Chandigarh, April 18, 2022: While dealing with a case involving the liability of the petitioner to pay the Employees Provident Fund contribution and the consequent issuance of warrants of detention in civil prison, the Punjab and Haryana High Court has held that the liabilities against the petitioner are statutory in nature and there cannot be any estoppel against the statute as such.
The Bench of Justice Rajbir Sehrawat held, “The liabilities against the petitioner are statutory in nature. There cannot be any estoppel against the statute as such.Hence, the mere fact that the petitioner claims to be not able to make the payments, cannot bring any benefit to the petitioner, as such. He would still be liable to face all the legal consequences, as prescribed under Section 8-B of the EPF Act and other consequences prescribed anywhere in any statutory provision.”
In this case, the Court was dealing with a petition filed by the petitioner-Jatinder Singh Saini under Articles 226 & 227 of the Constitution of India seeking issuance of a writ in the nature of certiorari for quashing the warrant of detention in civil prison passed by Regional Provident Fund Commissioner, Punjab Region, Chandigarh (the first respondent, while the second petition was filed by the petitioner-Vivek Goel praying for issuance of a writ in the nature of certiorari for quashing the recovery certificate and Warrant of Arrest.
The brief facts giving rise to the present petitions were that the authorities by an order assessed an amount of Rs. 5,79,417/- as the principal amount and Rs. 2,78,120/- as interest under Section 7-A of the Employees’ Provident Funds and Miscellaneous Provisions Act, 1952 (EPF Act). Hence, as per the assessment order total amount payable was Rs. 8,57,537/-. The said amount was not paid. Hence, the detention warrant was issued.
The case of the petitioner’s counsel was that the petitioner already paid an amount of Rs. 8,84,550/. Thereafter, during the pendency of the present petition, the petitioner also deposited an amount of Rs. 50,000/- in 2015. Therefore, the petitioner already met the liability under the assessment order. It was further submitted that the respondents did not even provide the list of the beneficiaries of the amount to be deposited by the petitioner despite being asked by this court by an order of 2017. Therefore, the Counsel argued that there was no beneficiary who demanded the money from the respondents-department and the petitioner was not liable to deposit any more amounts.
The Counsel further contended that the petitioner already remained in civil imprisonment for non-payment of the dues for various periods from December 1996 to October 1999. The petitioner did not have any more property, therefore, he was not in a position to pay any more amounts, submitted the Counsel while urging that no purpose would be served by execution of the impugned warrants and by putting the petitioner in jail.
On the other hand, the counsel for the respondents submitted that the amounts demanded from the petitioner were the statutory amounts. The assessment order was passed only on the basis of the record available with the petitioner regarding the employment at the relevant time. The Counsel added that the said order was not even under challenge anywhere, hence, the order attained finality. The subsequent proceedings being undertaken by the respondents were only the statutory consequences, hence the present petitions were not maintainable, concluded the Counsel.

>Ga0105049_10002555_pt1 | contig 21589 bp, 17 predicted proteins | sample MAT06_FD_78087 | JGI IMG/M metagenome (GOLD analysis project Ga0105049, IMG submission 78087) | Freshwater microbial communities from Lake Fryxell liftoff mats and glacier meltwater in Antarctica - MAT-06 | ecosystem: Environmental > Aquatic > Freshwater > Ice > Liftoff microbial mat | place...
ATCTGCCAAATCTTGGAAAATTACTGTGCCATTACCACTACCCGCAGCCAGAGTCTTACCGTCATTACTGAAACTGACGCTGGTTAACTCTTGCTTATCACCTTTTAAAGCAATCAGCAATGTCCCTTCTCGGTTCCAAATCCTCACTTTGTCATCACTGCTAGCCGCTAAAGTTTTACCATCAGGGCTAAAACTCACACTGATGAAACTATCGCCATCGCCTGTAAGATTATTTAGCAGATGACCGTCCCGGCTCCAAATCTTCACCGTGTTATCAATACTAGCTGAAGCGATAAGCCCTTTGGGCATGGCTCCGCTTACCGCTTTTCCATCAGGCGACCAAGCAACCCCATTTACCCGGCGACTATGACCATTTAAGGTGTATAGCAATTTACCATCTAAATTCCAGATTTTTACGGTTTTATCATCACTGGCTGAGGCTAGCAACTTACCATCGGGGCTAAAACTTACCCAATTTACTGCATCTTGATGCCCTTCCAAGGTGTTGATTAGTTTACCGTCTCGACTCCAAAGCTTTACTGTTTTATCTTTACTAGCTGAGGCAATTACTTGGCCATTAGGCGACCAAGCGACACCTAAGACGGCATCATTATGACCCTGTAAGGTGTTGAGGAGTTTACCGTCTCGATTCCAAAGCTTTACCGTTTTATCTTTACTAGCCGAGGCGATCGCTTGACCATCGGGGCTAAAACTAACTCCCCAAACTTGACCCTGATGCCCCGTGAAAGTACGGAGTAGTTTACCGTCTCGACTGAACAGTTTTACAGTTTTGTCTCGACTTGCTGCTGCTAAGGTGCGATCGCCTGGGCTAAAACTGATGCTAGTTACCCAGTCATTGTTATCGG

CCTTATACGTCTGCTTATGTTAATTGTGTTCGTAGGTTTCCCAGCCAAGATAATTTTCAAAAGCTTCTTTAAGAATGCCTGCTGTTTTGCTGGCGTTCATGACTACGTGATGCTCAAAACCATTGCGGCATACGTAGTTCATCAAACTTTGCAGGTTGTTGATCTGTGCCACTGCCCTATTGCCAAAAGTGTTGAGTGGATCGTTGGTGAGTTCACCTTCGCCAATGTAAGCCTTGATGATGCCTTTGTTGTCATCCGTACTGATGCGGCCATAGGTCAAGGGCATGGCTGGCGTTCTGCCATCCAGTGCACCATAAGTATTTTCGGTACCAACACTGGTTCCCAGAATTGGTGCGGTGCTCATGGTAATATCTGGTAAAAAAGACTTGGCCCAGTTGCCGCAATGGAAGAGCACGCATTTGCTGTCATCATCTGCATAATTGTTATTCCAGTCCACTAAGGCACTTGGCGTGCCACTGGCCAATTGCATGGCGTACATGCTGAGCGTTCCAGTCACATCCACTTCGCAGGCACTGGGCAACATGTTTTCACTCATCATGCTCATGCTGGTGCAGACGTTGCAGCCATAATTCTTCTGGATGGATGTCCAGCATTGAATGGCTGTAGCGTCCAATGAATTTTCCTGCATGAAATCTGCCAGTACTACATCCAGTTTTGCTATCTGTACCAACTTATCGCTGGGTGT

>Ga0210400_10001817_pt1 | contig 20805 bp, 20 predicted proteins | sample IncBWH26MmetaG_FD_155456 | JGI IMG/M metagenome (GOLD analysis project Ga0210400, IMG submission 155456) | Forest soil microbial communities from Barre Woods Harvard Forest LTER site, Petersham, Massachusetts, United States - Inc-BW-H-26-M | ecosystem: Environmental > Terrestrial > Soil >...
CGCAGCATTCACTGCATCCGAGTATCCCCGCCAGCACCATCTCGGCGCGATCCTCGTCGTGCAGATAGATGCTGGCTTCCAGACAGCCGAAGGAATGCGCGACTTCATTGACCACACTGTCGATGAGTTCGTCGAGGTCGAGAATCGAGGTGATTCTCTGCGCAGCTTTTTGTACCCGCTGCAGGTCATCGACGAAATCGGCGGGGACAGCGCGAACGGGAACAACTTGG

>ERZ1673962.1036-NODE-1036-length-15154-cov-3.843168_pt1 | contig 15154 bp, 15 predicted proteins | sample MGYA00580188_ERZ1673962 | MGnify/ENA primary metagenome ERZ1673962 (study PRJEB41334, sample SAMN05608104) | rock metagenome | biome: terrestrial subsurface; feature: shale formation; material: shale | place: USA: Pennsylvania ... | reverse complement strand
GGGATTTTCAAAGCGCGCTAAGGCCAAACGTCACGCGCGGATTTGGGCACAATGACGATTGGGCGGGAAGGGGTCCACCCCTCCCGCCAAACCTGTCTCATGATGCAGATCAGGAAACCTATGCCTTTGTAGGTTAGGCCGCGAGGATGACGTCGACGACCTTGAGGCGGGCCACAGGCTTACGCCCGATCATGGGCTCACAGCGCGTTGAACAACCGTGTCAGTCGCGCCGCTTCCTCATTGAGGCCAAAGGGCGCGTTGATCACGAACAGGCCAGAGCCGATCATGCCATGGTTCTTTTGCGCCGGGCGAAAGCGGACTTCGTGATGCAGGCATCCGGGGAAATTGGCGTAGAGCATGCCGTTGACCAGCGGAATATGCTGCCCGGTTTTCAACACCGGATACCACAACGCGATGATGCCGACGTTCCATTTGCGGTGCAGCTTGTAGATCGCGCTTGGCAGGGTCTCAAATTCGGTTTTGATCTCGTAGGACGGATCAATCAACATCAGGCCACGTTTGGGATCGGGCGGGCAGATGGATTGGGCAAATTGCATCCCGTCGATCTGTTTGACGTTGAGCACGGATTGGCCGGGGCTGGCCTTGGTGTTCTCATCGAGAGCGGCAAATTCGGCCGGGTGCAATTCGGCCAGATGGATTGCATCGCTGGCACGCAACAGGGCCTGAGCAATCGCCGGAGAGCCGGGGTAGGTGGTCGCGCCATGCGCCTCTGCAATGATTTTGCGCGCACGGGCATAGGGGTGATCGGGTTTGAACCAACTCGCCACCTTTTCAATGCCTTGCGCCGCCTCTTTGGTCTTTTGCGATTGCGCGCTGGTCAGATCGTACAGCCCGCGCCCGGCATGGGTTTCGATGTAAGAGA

Having heard the counsel for the parties, the Court found substance in the arguments of the counsel for the respondents. The Court observed the undisputed fact that the petitioner employed a number of employees at the relevant time. The petitioner was earlier depositing the EPF amounts as per law, however, from December 1996 to October 1999 the petitioner stopped paying. Hence, the proceedings of assessment under Section 7-A of the EPF Act were initiated.
The Court observed that in the said process the record of the employment of the employees with the petitioner was verified and only thereafter the assessment order was passed against the petitioner. Hence, the Court found that the argument that there were no beneficiaries of the amount, which was being demanded from the petitioner, was totally non-sustainable.
Further, taking note of the statutory obligation that the petitioner had, the Court opined that the liabilities against the petitioner were statutory in nature and there cannot be any estoppel against the statute as such. Hence, the Court was of the view that the mere fact that the petitioner claimed to be not able to make the payments, cannot bring any benefit to the petitioner, as such.
The Court opined that the petitioner would still be liable to face all the legal consequences, as prescribed under Section 8-B of the EPF Act and other consequences prescribed anywhere in any statutory provision. Otherwise also, added Justice Rajbir Sehrawat, the aspects of whether there is any beneficiary to claim the benefit or not and the fact what the respondents would be doing with the money which they are demanding from the petitioner, was totally irrelevant.
“The demand raised by respondents is only as per the statutory assessment order which has not been complied by the petitioner”, held the Court.
Accordingly, finding no merit in the case, the Court dismissed the petition.